by J. David Giese on March 23, 2020
In last week’s article, we provided five tips for video conferencing, including how to mitigate the effects of lost body language.
Text-based chat eliminates even more feedback than video chat. In this article, we suggest how to use Slack’s features to make up for some of this missing feedback. And while we focus on Slack, our suggestions apply to Microsoft Teams as well as other platforms.
You message your boss. They respond two hours later, but you’re in a meeting and respond afterward. This communication style is asynchronous (or async). Email is typically async. Real-time chat between two or more people is synchronous (or sync).
One Slack strength is that it supports both communication styles. If your boss is free and they immediately respond, then you seamlessly transition into synchronous real-time chat.
(Internally, we at Innolitics rarely use email because Slack meets our async communication needs.)
Sync and async communication have different best practices.
You ask someone to help with a task. A few hours later, they haven’t completed it yet. Are they busy, or did they miss your message?
React to async messages to reassure the sender you saw them. We usually use 👍 or 👌, which is distinct from ✅ (the latter meaning you’ve completed the task).
In person, our nods and facial expressions provide the speaker with feedback. They show that we’re engaged or confused and help direct the conversation. They let the listener communicate with the speaker.
Slack reactions work the same way. They let readers communicate with the typist. Our typical reactions include:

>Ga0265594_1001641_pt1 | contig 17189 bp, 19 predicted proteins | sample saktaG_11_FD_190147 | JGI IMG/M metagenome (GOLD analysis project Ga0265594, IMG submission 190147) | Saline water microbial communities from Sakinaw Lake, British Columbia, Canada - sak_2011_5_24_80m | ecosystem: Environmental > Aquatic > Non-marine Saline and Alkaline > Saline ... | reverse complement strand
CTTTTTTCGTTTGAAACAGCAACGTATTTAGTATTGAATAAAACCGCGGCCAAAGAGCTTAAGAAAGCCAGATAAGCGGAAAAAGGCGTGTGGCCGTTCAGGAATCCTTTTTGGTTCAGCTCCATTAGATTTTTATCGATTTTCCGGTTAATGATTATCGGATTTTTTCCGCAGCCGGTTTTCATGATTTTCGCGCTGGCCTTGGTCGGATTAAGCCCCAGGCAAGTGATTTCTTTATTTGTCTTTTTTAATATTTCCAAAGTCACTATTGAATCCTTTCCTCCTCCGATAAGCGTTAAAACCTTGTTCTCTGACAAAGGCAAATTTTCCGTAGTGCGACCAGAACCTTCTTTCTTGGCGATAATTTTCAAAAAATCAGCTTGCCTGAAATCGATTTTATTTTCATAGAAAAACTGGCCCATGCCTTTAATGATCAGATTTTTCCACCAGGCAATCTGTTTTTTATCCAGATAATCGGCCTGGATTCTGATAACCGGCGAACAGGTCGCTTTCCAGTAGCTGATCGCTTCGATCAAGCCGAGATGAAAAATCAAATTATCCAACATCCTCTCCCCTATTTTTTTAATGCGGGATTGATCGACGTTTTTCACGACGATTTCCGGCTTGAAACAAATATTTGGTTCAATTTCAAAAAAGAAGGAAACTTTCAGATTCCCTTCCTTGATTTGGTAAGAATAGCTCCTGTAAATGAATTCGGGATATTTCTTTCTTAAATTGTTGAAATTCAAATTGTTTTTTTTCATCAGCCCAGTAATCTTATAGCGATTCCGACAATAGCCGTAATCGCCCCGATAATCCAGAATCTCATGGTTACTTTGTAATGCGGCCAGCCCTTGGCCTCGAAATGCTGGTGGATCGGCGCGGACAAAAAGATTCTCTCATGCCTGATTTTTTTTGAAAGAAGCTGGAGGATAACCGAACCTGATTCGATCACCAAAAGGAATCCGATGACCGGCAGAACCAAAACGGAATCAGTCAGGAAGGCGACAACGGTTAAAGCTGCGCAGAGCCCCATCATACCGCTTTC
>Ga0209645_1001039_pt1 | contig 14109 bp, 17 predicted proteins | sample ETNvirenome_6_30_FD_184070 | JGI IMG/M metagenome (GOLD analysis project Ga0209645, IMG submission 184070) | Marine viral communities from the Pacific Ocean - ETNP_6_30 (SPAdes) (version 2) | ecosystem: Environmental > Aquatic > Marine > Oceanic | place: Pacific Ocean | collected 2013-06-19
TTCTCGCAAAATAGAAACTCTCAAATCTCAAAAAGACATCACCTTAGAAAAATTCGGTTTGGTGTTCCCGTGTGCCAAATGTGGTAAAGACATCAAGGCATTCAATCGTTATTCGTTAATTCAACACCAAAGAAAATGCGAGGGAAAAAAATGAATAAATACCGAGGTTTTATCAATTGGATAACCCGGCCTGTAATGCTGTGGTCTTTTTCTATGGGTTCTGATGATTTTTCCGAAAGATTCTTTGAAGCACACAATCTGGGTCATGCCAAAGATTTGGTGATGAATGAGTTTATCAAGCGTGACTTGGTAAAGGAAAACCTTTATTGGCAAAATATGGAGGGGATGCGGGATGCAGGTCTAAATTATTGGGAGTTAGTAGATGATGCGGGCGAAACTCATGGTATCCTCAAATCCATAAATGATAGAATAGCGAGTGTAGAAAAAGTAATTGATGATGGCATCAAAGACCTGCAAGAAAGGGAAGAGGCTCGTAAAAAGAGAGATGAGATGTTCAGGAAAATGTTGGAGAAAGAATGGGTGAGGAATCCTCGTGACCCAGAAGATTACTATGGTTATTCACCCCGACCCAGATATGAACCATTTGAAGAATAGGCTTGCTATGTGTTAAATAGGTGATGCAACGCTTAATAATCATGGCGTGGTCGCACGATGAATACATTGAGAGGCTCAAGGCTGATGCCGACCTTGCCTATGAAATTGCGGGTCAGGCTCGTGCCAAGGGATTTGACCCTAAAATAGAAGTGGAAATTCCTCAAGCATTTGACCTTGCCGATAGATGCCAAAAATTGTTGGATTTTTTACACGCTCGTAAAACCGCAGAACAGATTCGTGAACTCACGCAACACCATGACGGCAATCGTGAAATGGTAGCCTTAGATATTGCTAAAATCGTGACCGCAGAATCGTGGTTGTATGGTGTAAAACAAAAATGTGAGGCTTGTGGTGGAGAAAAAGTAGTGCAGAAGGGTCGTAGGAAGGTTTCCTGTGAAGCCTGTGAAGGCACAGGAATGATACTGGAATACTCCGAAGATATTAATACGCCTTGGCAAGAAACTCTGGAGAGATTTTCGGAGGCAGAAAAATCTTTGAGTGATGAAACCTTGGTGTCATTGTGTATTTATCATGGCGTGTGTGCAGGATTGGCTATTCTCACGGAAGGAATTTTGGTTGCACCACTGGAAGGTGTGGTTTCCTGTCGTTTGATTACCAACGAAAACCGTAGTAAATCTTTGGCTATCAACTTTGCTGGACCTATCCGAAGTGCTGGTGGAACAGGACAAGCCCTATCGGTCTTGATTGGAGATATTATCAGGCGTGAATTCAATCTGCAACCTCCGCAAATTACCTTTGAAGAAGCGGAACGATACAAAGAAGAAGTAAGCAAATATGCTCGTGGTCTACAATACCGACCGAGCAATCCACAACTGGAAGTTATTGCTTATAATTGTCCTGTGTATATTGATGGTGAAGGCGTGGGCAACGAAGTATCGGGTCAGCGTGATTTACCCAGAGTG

Speech is continuous. Slack messages should be, too. When you write long paragraphs, you force the other person to wait. Breaking them up lets the receiver process your thoughts while you write and allows them to provide feedback via reactions💡.
For example, instead of using a comma, press [Enter] and send the message. The new line will cause the reader to pause the same way a comma would.
(Imagine standing and waiting for a coworker to speak. Waiting… waiting… and then all of their words come out of their mouth at once!)
Proper grammar and complete sentences aren’t necessary and, if they slow you down, can even be detrimental. Speed is of the essence. The person on the receiving end can easily inform you if they’re confused by an incomplete sentence 🤔.
Note that this suggestion only applies during real-time chat. Async messages should not be split up, as bursts of small messages can cause distracting notifications. They should also be clear and grammatically correct—ambiguity risks requiring additional rounds of communication.
If several people are typing, temporarily switch back to longer messages to avoid intermixing.
If you send a message with a confusing mistake, it can be helpful to correct it. To edit a message, hover over it and press the “more actions” button, and then click “edit message.” (You can also use the “⌘-↑” or “CTRL-↑” keyboard shortcut to edit the most recent message.)
We recommend striking out the original text instead of deleting it. This preserves the mistake so subsequent readers can follow the conversation.